What’s remarkable is how small a circle we can get away with, yet still be successful. You could specialize in producing, selling, or investing only in tetracycline antibiotics, and that’d be more than enough to keep you busy for a lifetime.

To find the border of that circle early, we must walk to the edge, peer over, and maybe run a few low-risk experiments. But once we’ve set the perimeter, we can build a huge web of context inside it, while ignoring all the noise on the outside.

2. Knowing What You Don’t Know

In video games, it’s very common for the map of the terrain to be unknown when you start playing. Only as you move around do you uncover patches of the area, which then slowly begin to form a complete picture.

No matter how many black spots are left, keeping track of where they are allows you to shine your proverbial flashlight on them later, but not go there before you’re ready. There’s lots of smoke outside your circle, but that too is finite, at least for any particular decision. Knowing that boundary has value.

The more you optimize your life, the less you’ll have to step outside your circle of competence, but sometimes, life forces you to. It’s impossible to pick the perfect job when completely switching career fields, but being aware of how little you know, you can consult with experts, steer clear of big responsibilities at first, and prioritize what you’ll learn.

Even saying “I don’t know” out loud provides relief, makes it easier for others to empathize, and is more often seen as a sign of professionalism, rather than weakness.

3. Knowing How Much You Need To Know

Once you’ve determined where your wisdom ends and how much there is to attain for your specific decision altogether, another question presents itself, and it makes all the difference: how big is the gap between the two?

Former Secretary of State Colin Powell placed the ideal amount of information needed to make an educated decision between 40% and 70% of the total that’s available. Ideally, he says, you’d always keep waiting for more context at less than 40%, but never procrastinate after you’ve got 70% of the data.

No two situations are alike and this isn’t a hard rule, but thinking about whether you can push the edges of your circle of competence, and how far you’d have to drive them to avoid complete failure, is worth your while.

For example, if a stranger passes you in the street and doesn’t return your smile, your gut might tell you “this person’s arrogant.” However, armed with nothing but their appearance, you clearly have less information than you need to make that call.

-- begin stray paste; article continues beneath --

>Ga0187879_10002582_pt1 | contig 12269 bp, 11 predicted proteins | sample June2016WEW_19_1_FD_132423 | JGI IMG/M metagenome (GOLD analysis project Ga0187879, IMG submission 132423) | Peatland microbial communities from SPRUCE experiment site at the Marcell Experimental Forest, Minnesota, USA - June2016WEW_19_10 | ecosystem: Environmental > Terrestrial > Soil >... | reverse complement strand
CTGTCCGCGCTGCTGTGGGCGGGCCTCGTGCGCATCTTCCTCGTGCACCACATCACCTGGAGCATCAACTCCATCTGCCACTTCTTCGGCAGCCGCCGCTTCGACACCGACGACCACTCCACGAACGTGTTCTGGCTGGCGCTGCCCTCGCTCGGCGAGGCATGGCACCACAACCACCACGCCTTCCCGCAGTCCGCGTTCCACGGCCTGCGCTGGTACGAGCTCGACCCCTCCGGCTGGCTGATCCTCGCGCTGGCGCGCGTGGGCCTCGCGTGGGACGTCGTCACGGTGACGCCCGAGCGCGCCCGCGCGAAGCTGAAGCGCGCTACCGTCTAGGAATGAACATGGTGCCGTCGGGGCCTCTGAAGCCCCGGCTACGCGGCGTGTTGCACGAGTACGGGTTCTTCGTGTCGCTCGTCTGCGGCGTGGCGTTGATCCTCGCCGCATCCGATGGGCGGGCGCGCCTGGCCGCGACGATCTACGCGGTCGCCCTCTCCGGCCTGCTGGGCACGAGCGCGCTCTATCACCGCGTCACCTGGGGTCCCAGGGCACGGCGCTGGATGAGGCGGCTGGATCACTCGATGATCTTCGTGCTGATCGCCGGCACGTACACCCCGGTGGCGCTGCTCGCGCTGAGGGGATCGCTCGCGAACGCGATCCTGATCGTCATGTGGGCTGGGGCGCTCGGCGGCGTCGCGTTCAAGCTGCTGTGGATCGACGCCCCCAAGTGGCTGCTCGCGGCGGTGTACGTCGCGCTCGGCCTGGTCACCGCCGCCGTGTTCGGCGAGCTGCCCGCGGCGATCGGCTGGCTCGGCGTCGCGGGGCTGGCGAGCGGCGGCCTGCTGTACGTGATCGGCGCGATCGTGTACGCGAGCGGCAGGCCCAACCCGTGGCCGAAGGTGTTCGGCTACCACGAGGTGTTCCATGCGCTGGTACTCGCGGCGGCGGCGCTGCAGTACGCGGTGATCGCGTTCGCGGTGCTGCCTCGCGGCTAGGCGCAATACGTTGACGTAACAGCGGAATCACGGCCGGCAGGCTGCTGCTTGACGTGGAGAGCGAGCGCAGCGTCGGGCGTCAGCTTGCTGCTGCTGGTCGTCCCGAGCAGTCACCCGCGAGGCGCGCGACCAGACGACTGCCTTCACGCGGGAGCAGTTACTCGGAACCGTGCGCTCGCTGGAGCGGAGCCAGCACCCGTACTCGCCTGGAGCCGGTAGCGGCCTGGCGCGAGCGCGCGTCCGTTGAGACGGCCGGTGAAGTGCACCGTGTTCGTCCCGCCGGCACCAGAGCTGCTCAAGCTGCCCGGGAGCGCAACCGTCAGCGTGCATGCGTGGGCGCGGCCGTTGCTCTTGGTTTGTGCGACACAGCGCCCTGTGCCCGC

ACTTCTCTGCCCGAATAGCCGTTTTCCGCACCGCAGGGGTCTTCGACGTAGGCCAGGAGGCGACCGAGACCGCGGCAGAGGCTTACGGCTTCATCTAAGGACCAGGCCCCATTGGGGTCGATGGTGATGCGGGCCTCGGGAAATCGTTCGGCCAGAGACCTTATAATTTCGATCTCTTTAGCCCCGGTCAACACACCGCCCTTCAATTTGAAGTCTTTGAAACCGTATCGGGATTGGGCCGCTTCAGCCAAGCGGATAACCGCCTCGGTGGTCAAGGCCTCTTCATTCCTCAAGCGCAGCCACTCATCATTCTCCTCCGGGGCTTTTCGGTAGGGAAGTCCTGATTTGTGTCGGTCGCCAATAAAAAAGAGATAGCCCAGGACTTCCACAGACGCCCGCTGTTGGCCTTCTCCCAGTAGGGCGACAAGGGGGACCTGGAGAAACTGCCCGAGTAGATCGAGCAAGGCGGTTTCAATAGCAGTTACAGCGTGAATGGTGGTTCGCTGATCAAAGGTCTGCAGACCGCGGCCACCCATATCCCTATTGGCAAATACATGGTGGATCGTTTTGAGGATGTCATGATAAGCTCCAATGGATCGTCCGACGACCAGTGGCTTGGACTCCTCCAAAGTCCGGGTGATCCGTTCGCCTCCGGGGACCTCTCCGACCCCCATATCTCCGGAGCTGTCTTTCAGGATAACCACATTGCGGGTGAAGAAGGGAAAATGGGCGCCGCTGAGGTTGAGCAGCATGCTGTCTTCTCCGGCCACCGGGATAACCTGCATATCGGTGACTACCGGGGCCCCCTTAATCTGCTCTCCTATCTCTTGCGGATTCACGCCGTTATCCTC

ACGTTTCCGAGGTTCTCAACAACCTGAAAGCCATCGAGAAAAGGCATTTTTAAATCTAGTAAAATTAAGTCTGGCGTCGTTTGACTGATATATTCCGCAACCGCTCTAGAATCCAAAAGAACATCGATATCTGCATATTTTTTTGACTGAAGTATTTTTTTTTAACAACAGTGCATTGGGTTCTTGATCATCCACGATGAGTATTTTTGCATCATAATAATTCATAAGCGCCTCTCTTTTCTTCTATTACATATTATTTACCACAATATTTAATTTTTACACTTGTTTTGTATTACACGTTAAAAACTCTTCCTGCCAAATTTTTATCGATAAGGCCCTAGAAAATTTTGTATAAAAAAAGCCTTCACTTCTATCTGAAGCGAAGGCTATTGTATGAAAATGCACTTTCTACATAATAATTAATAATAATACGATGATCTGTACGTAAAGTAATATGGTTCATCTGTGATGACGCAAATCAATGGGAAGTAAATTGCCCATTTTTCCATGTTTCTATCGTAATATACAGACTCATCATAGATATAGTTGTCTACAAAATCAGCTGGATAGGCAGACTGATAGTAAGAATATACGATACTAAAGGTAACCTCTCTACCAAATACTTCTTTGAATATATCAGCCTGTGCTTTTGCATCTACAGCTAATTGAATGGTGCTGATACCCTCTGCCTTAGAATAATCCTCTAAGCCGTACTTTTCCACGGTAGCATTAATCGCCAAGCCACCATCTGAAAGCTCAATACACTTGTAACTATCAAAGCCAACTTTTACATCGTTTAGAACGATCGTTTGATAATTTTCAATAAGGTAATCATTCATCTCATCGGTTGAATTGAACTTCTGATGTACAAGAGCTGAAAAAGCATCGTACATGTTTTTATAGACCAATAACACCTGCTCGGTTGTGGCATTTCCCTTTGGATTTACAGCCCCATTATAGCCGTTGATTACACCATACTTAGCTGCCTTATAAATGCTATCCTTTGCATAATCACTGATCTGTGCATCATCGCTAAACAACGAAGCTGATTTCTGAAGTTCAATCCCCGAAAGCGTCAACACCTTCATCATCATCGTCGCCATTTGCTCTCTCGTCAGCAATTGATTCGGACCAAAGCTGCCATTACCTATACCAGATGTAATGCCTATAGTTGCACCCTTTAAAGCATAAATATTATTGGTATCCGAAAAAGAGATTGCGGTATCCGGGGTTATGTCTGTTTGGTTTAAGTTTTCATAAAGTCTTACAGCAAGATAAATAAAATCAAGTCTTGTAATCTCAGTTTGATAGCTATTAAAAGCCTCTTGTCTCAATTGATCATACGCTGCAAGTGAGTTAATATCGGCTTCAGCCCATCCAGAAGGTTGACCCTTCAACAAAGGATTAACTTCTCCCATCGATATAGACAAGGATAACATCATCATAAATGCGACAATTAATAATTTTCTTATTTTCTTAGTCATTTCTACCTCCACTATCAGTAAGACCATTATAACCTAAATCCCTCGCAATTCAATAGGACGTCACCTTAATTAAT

Similarly, spending two whole afternoons to decide which out of three $50 backpacks you buy might be overdoing it, especially if you make $50/hr or more.

These are oversimplified, but the principle stands. Don’t let perceived urgency pressure you into sub-par decisions. Ask, search, and wait for what you need to pick not just an option that will do, but the option that’ll do best in your circumstances.

The Diet of the Wise

When Warren Buffett first took an interest in financial markets, there was no internet, yet he chose to fight information asymmetry regardless. It surely must have been an uphill battle, reading all those books, complicated financial reports, and whatever else he could get his hands on.

Yet here we are, history’s entire knowledge at our fingertips, often failing to google, go beyond the headline, or read the blurb of a book, let alone the whole thing. We’re too lazy to read and too busy to think, when that’s the diet of the wise. Better yet, it’s close to free.

In a fully connected world, information is only as asymmetric as you allow it to be. You have all the tools you need. Use them to build context. Avoid environments that force your hand. Know what you don’t know. Resist the temptation to move too quickly.

If your good decisions compound, maybe we’ll read about you someday.

How To Expand Your Brain and Think Clearly With Evernote Cover

How To Expand Your Brain and Think Clearly With Evernote

I was 16 when the first iPhone came out. What used to be a regular complaint before, then became an unbearable deflect-all to every one of our school teachers’ calls to study:

“Why should I remember this? I can look it up whenever I need to.”

In theory, we were — and still are — right. Knowledge you can access in seconds isn’t worth wasting precious, limited brain space. However, this argument is based on two assumptions:

  1. The amount of information you have to look through is overseeable.
  2. You’re good at looking.

For most situations, neither is true.